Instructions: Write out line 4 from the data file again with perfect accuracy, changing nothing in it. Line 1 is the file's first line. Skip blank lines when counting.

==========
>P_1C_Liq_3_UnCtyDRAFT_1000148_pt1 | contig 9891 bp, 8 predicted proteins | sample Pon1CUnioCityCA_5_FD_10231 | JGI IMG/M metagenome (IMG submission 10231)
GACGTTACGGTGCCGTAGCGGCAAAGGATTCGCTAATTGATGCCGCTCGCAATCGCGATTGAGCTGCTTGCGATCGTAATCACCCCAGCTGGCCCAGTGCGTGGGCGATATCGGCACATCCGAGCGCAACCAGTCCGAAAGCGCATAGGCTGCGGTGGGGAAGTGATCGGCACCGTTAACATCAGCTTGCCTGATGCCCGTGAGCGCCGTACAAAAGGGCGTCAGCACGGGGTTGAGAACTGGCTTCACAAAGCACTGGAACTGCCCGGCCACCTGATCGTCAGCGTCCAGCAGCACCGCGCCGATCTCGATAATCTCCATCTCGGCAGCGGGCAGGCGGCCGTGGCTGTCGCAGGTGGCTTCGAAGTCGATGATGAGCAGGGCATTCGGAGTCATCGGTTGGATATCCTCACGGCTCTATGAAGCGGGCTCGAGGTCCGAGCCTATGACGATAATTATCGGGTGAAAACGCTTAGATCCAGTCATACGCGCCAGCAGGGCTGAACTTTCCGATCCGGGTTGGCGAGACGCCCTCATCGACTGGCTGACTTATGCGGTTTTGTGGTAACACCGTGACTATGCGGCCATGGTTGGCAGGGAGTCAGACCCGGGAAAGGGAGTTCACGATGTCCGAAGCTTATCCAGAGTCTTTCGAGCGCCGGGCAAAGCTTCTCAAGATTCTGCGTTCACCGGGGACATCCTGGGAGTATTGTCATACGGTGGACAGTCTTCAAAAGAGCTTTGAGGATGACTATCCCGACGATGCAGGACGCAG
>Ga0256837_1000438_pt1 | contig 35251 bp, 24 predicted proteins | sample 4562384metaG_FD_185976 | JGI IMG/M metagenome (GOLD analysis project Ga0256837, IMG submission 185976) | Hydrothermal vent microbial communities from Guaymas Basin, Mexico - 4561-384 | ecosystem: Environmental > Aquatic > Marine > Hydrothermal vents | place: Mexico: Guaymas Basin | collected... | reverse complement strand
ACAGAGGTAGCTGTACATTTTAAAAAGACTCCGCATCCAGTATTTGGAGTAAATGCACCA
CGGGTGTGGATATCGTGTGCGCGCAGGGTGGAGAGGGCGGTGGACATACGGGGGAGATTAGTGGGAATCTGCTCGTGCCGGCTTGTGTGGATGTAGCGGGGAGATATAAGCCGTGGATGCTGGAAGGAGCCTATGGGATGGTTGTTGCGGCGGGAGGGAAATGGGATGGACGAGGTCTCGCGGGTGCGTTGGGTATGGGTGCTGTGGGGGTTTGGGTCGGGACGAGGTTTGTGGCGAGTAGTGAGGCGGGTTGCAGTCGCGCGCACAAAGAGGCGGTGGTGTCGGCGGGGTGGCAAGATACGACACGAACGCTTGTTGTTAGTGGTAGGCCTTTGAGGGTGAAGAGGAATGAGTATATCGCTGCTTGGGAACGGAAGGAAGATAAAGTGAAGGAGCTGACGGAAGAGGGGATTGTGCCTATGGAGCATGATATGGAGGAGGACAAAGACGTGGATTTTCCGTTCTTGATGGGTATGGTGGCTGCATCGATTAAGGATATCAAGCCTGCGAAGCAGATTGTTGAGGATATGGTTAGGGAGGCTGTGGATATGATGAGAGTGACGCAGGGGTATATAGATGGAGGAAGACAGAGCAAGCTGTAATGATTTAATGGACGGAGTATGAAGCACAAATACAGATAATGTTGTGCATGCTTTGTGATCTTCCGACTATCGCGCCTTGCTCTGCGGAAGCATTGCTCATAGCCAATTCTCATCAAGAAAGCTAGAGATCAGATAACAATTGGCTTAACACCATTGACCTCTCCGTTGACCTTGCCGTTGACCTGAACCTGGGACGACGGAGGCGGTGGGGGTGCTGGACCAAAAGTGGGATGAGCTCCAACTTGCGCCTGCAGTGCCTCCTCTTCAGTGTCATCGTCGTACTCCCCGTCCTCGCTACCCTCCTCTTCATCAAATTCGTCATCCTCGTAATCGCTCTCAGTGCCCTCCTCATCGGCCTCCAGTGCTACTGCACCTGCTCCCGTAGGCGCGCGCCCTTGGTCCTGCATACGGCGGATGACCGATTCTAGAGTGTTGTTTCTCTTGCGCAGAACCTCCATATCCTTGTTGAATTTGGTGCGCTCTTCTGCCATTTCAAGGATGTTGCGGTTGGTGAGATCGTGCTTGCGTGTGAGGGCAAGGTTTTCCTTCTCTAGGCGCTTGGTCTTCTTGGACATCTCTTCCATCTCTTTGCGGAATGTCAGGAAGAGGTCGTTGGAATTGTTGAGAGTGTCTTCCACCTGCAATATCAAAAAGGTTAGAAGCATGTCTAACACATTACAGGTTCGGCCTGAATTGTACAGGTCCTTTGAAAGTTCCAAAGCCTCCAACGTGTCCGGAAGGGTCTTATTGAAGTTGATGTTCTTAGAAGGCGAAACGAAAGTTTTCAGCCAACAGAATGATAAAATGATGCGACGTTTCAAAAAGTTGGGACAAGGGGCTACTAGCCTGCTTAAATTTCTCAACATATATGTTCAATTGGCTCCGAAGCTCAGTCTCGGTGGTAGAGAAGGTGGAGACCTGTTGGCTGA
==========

ACAGAGGTAGCTGTACATTTTAAAAAGACTCCGCATCCAGTATTTGGAGTAAATGCACCA